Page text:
Coping: Skill-Passing

I want to share a couple of very interesting conversations I had yesterday with two friends of mine on the topic of parenting.

One of the fellows is mid-40’s, lives here in East Texas, and is in the process (who to say this?) of “waking up” to the new reality that is beginning to appear on the internet.  He’s backing away from the old-style politics and is moving ahead as one of us “NuThinkers.”  While he’s got a ways to go, he’s very bright and making good progress.

Somehow, we got onto the subject of parenting (he’s got a teenaged son) and he spends a good deal of time with him, going to school sporting events and so forth.

And then we got onto the topic of gardening and doing things around the ranch.

“Say, did your dad ever teach you survival skills?” I asked him.

Oh, sure,  He taught me how to hunt, how to field dress a deer, put in a garden, and do construction around our ranch,” he told me.  There was a warm look to him as he recounted some of his learnings at his father’s side.

I dug into my pocket and dug out my pocket knife, which I handed to my friend who looked at it with some appreciation.  “Hey, this is an old Case knife, isn’t it?”

I then recounted the many adventures I had been on with my late father; times during which that old knife played a key role.  Mostly, when we were fishing in early Augusts for king salmon on Puget South in the Seattle area.  That was the knife that I learned to use to “plug cut” herring so they would flip over when slowly trolling, in a way that seems irresistible to salmon.

“Let me ask you,” I continued, “Have you taught your son how to field dress a deer, put in a garden, or bang 16-penny nails?”

After a moment’s thought he replied to the effect “No, now that you mention it…guess I’d never thought about it that way before…

I then offered some encouragement for him to do that, noting that it’s not just the time we spend with our kids that helps them later in life.  It’s also the things we do with them. 

It’s in the working at a task together that builds the teamwork and let’s our kids see how we think, not just about something as shallow as sports, but how to nurture plans, put meat on the table, or solve a carpentry problem.  (Which is where I learned some very creative combinations of swear-words as my thumb told me that my 16-penny nail-pounding skills could use some work.)

I felt pretty good about that conversation…and I’m damn near certain there’s going to be one more young person coming up with a whole assortment of new skills that he didn’t have prior to this week.

Then I happened to chat with a friend up in the northeast.  Same kind of age-range, son is active in sports, except in stead of tennis team in high school, his son is seriously into hockey.

Oh, sure, he helped me finish out the lower level of our house,” my friend up there told me.  “He was my little slave.  I taught him how to measure, cut wood, nail…you know, the whole thing….”  His pride and pleasure at the recall came through the phone loud and clear.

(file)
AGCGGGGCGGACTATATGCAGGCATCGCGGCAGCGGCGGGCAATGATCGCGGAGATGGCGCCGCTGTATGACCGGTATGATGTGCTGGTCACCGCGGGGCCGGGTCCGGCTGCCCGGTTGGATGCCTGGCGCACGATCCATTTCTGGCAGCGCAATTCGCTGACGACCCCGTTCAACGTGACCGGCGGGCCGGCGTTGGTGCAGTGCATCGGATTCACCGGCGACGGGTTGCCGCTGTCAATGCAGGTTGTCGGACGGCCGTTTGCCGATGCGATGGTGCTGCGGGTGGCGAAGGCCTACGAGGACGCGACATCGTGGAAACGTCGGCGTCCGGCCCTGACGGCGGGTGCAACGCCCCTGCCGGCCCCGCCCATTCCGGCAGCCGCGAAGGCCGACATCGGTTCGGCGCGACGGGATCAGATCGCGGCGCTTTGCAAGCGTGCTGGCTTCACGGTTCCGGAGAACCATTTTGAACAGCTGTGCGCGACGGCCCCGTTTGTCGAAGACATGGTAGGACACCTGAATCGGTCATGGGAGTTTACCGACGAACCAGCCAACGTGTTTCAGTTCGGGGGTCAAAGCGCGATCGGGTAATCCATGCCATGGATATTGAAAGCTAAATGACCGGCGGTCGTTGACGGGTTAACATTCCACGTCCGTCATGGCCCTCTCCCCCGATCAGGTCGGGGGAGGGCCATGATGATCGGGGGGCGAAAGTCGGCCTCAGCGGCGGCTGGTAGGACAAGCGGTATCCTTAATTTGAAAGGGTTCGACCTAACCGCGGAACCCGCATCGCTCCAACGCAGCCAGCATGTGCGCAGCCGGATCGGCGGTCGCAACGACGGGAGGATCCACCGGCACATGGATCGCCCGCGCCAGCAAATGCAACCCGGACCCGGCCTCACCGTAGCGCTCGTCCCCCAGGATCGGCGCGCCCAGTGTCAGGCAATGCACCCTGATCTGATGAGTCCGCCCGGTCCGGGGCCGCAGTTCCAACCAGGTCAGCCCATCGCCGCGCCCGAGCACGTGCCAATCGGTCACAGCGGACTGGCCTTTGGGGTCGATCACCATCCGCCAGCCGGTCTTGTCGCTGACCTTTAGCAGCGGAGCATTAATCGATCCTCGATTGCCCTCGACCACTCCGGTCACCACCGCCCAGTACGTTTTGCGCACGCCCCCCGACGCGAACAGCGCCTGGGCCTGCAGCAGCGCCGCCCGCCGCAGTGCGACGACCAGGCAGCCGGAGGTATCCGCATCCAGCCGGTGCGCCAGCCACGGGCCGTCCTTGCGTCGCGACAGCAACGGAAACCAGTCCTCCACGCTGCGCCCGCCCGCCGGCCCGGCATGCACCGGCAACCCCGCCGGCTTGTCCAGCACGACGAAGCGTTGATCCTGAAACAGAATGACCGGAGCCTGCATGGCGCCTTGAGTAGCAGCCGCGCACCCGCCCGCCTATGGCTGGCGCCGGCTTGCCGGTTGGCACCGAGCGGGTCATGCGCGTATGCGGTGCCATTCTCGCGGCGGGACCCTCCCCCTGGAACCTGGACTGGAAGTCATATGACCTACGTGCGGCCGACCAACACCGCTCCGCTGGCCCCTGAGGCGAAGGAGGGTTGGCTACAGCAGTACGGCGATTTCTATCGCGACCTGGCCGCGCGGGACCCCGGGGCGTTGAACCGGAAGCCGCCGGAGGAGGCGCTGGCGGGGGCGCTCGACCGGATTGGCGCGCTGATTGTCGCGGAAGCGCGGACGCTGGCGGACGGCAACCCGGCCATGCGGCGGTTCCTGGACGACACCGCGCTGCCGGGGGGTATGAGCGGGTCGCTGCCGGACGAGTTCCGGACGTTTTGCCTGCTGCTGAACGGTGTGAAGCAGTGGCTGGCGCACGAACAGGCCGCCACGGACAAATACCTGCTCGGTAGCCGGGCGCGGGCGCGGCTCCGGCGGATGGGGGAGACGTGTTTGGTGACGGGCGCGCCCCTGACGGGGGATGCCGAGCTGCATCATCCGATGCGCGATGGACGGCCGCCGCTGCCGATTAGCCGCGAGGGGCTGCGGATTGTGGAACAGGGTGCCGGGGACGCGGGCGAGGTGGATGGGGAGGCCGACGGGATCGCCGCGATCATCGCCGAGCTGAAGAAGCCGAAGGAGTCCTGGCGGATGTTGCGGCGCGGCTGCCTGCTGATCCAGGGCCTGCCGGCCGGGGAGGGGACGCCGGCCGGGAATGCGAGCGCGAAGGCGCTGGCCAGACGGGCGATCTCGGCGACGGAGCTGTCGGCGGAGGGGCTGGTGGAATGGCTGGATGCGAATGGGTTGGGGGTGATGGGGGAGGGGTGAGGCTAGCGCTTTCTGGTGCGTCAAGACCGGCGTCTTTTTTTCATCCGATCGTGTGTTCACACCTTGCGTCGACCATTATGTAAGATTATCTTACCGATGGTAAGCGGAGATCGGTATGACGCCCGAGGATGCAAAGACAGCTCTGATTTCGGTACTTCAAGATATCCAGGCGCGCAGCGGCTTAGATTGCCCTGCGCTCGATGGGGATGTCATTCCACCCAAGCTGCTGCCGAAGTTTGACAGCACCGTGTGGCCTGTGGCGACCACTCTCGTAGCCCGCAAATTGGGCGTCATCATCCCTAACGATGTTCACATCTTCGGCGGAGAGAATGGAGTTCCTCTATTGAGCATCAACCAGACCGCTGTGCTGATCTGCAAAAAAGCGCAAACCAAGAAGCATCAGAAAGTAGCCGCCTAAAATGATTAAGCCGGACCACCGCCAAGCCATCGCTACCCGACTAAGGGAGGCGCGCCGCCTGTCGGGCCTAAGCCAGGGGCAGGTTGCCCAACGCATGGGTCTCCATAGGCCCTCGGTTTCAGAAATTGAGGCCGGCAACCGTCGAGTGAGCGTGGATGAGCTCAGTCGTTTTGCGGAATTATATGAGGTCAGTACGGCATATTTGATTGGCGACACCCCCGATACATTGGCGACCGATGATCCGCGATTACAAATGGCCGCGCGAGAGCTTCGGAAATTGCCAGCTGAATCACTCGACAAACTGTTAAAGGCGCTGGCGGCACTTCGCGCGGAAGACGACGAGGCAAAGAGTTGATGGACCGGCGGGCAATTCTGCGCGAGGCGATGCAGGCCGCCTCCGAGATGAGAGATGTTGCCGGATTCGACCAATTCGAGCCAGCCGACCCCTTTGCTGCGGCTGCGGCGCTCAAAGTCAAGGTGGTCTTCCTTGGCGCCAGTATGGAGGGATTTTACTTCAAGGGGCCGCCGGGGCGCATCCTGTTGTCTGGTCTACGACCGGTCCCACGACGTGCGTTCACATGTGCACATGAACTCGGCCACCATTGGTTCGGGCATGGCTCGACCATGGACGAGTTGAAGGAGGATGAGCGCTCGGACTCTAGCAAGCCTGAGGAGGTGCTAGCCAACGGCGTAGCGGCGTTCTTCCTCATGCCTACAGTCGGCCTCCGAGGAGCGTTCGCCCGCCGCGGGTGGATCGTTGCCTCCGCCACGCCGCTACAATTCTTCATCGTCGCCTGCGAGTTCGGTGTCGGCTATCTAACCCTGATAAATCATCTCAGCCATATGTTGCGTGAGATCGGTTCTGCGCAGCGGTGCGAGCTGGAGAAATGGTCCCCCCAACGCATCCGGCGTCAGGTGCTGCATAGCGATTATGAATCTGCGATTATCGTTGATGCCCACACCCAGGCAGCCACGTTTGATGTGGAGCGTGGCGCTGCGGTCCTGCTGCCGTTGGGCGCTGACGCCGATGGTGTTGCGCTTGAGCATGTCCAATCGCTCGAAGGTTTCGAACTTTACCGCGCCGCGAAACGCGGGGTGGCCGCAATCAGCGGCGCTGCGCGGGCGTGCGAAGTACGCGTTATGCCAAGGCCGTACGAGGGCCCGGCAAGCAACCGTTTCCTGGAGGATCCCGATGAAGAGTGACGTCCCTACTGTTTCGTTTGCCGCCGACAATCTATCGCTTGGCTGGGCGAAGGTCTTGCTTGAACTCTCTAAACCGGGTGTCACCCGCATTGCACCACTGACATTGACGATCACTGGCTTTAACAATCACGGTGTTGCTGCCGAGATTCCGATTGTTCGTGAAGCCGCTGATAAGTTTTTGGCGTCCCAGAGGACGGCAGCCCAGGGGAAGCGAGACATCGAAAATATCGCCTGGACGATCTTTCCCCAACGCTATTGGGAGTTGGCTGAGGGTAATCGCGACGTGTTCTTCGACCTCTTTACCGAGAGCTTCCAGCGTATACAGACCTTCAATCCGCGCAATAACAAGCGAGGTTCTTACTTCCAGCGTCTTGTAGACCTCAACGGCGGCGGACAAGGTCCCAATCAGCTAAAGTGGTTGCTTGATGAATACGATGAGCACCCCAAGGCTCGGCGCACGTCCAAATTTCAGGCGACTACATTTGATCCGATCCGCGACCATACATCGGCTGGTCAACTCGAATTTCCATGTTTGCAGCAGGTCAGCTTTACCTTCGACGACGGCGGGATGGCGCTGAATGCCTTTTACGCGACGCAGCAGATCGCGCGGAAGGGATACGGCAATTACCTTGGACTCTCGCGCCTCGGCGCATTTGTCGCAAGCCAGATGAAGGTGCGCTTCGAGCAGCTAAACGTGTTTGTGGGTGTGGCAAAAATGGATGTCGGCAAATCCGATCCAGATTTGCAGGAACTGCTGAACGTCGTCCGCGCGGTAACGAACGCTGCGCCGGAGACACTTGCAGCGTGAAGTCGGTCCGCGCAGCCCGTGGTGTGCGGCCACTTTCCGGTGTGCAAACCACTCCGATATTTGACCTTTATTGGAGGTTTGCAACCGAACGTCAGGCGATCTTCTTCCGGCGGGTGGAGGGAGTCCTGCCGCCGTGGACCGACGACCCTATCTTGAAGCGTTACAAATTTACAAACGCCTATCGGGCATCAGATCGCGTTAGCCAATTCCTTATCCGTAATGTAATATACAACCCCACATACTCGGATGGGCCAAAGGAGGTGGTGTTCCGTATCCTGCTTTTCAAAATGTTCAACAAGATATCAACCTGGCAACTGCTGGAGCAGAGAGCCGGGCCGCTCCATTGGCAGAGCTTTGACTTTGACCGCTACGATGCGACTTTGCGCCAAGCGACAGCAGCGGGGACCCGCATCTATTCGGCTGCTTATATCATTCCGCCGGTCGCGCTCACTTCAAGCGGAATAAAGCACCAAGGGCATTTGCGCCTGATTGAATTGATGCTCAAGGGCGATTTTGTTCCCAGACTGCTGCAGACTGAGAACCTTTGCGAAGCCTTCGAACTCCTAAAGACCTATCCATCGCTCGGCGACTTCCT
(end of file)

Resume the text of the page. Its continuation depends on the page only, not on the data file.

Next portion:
Just wondering….”  I said as we moved onto other topics.

But those two conversations seemed particularly important to me.  Because it into perspective the idea that it’s not the amount of time you spend with a child that forms them.  It’s in the task-sharing so that they can get a sense of manhood, womanhood if female, and personhood in general that’s key.

It’s something to think about as another weekend shows up.  Watching television together (South Park, or Simpson’s reruns, anyone?) may count as “clock hours” to borrow a concept from education.  But is there any practicum being passed along?

Think of it as “skill-passing.”  It doesn’t have to take a lot of time.  But it does take some awareness and intent.  Thought I’d mention it.


Something very odd has happened around here.  We used to get a fair number of World of Woo-Woo (formerly WuJo)_ reports.  Encounters with the odd, out of place, and just unexplainable cases of how the Universe was not following its hard and fast rules completely.

The WoWW cases had involved things disappearing one place, show up another, and other phenomena – like missing time, as well.

But here’s the odd part:  All these things seem to have gone missing.  I haven’t had a decent WoWW report in the past three weeks, or so.

If you sent in a report, please resend it.  Otherwise, we will be forced (however reluctantly) to conclude that WoWW is something that comes and goes in cycles…

Send your reports to and put WoWW in the subject line, if you would, so my email router puts it in the right pile… thanks.

Yet Another Prepping Thought

As the situation in Ukraine heats up, this from reader Gregory is interesting:


Your repeated admonitions regarding Putin’s likely action of taking-names-and-kicking-ass post Sochi has caused me to add an unusual item to my SHTF preps:  a Russian-language course!  Okay: maybe I’ve seen RED DAWN too many times [the original – since the remake has us squaring off with the N Koreans] or my paranoia is finally raging unchecked… but what the Hell?  I’ve always wanted to learn a 2nd language anyway… I just figured it would be Italian.  What it won’t be is Korean -that language is just as difficult as those who scream it in Pyongyang.  On the other hand, lead is still the greatest single translator around, isn’t it?  I just think it’s more civil to yell  “I’m gonna’ blow your ####ing head off in about 10 seconds…”  in my aggressor’s native tongue.    It would show I care…

You might want to consider Chinese, though…or Spanish